MAKE-OR-BREAK GAME: at Miami
There are a few games worth noting for North Carolina this season (at Clemson on September 27 and home against Virginia Tech on October 4 perhaps being equally as worthy), but the road game at Miami could be the game that swings the entire race in the ACC Coastal in favor of the Tar Heels. In what could easily be a wide-open division race with as many as four or five teams in the hunt into November, division games will be critical. Heading into a bye week with a win and some momentum could be huge for UNC as they finish up at home against Pittsburgh and NC State with a road game at Duke in-between.

HEISMAN HOPEFUL: QB Marquise Williams
There has been much to say about a quarterback competition in Chapel Hill heading into the 2014 season, but Williams may be the best option to go with after the way he helped spark the second half success last fall. Last fall Williams completed 58.1 percent of his passes for 1,698 yards and 15 touchdowns, with six interceptions. He also ended the season as UNC’s leading rusher with 536 yards and a team-high six touchdowns. He gives opposing defenses something to think about when he is on the field, and he may give Fedora more wrinkles in the playbook.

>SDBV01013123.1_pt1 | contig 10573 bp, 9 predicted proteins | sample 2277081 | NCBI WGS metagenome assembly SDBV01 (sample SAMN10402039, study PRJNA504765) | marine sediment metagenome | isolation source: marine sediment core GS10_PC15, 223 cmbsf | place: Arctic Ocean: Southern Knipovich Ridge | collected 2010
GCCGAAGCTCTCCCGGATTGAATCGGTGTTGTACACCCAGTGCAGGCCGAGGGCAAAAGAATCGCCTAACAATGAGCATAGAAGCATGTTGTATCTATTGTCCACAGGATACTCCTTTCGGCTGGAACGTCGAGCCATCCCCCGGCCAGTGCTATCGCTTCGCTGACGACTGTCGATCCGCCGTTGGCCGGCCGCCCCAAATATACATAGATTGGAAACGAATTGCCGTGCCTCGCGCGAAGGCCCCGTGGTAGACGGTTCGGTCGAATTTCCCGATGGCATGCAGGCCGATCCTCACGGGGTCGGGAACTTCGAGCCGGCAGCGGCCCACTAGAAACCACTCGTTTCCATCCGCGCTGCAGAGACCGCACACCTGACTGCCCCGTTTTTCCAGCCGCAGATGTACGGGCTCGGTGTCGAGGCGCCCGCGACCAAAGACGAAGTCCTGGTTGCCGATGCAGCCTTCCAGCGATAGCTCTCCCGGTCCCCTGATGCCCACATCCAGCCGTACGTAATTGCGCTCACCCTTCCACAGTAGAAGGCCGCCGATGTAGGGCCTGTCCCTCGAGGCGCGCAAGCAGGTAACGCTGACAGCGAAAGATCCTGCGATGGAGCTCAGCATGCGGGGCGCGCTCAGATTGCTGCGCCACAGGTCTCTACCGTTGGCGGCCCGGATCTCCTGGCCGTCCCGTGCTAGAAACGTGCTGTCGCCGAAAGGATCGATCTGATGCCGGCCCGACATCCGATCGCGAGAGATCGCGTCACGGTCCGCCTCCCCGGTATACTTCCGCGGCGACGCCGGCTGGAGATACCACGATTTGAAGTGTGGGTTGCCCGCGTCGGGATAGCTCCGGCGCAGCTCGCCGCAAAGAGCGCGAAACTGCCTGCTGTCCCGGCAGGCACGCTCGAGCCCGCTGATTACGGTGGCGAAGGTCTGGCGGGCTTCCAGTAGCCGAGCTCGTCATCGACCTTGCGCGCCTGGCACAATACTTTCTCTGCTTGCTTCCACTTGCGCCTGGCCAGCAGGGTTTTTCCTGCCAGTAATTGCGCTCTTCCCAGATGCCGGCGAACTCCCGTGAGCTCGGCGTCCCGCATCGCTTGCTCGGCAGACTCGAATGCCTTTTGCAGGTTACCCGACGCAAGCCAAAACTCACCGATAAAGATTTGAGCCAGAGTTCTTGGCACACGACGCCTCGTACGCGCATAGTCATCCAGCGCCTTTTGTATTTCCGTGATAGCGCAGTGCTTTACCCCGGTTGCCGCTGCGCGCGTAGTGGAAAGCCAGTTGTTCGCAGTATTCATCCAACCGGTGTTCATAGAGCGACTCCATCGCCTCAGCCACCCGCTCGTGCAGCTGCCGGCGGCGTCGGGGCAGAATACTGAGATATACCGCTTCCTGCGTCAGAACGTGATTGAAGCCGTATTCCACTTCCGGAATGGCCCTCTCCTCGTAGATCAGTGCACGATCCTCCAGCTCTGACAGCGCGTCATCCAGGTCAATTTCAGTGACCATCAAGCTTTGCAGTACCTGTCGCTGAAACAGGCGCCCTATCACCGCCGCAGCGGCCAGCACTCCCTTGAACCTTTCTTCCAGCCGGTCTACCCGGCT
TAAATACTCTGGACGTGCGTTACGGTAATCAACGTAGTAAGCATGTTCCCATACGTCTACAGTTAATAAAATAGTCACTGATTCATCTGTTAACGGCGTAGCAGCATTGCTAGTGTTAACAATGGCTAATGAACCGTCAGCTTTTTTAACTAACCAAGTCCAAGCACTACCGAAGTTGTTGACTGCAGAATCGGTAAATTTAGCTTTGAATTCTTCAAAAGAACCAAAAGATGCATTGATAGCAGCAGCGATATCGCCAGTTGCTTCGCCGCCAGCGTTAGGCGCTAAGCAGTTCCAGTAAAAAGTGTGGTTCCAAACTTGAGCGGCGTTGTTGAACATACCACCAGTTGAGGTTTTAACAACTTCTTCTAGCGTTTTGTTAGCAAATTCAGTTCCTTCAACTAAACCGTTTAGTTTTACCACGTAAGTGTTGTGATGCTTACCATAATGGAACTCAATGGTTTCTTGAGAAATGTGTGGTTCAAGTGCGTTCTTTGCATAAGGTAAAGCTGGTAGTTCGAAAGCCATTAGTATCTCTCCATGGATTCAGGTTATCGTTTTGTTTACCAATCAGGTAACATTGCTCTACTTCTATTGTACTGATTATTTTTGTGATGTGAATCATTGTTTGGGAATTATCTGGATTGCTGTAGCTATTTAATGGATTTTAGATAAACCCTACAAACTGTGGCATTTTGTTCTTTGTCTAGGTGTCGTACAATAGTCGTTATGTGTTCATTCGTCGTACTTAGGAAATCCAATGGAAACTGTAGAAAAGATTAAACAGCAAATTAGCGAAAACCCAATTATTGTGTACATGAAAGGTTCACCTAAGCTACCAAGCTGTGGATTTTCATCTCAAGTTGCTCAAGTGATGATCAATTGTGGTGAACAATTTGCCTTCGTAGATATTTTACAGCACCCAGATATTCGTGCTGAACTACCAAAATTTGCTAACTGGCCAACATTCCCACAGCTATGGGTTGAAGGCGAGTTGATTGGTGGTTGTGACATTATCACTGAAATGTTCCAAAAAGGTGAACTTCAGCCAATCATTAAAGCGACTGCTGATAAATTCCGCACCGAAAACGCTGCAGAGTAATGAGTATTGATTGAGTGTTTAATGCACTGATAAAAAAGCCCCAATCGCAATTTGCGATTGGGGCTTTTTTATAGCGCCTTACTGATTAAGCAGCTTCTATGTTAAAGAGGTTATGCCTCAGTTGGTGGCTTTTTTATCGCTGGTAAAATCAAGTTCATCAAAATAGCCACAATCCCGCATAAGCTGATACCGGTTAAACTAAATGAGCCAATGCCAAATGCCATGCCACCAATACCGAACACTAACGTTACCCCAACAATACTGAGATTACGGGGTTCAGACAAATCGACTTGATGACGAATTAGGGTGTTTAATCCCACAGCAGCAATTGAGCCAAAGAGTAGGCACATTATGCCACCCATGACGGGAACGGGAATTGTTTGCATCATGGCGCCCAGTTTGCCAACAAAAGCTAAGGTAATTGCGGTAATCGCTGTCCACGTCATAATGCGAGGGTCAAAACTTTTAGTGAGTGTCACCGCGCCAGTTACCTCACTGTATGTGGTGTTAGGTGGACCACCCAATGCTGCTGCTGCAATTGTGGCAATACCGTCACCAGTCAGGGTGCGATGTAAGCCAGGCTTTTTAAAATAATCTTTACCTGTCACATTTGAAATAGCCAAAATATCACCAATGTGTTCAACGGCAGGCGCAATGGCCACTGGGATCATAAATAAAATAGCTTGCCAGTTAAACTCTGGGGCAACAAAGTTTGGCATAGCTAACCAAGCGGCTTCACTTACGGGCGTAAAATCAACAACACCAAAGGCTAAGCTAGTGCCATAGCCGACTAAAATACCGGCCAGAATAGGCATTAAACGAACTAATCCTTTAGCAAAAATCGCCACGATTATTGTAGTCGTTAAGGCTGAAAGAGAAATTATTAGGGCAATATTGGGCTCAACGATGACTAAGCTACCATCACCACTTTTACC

(Click HERE for the CFT 2014 Preseason Preview Repository)

Penn State DT Antoine White announces transfer to Albany

STATE COLLEGE, PA - SEPTEMBER 19:  Chris Laviano #5 of the Rutgers Scarlet Knights is pressured by Antoine White #93 of the Penn State Nittany Lions in the second half during the game on September 19, 2015 at Beaver Stadium in State College, Pennsylvania.  (Photo by Justin K. Aller/Getty Images)
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Penn State defensive tackle Antoine White will plug gaps and chase passers in a new destination next season. White revealed he will leave Happy Valley to play for Albany in 2017. As a redshirt sophomore in 2016, White would lose a year of eligibility if he left for an FBS school.

White announced the transfer on his Twitter account.

“My past 3 years at Penn State have been filled with so many great experiences as a student-athlete, in school, sports, as well as in life,” White wrote.

“I am forever grateful for all of these and I have built relationships that I know will last a life time.”

White collected 17 tackles with 1.5 sacks as a sophomore this fall. He was a second-team tackle for Penn State’s Big Ten championship squad in 2016 and was expected to assume the same role next season.

Cal hires Eastern Washington head coach Beau Baldwin as offensive coordinator

SEATTLE, WA - SEPTEMBER 06:  Head coach Beau Baldwin of the Eastern Washington Eagles looks on against the Washington Huskies on September 6, 2014 at Husky Stadium in Seattle, Washington. The Huskies defeated the Eagles 59-52.  (Photo by Otto Greule Jr/Getty Images)
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New Cal head coach Justin Wilcox‘s first hire is a big one.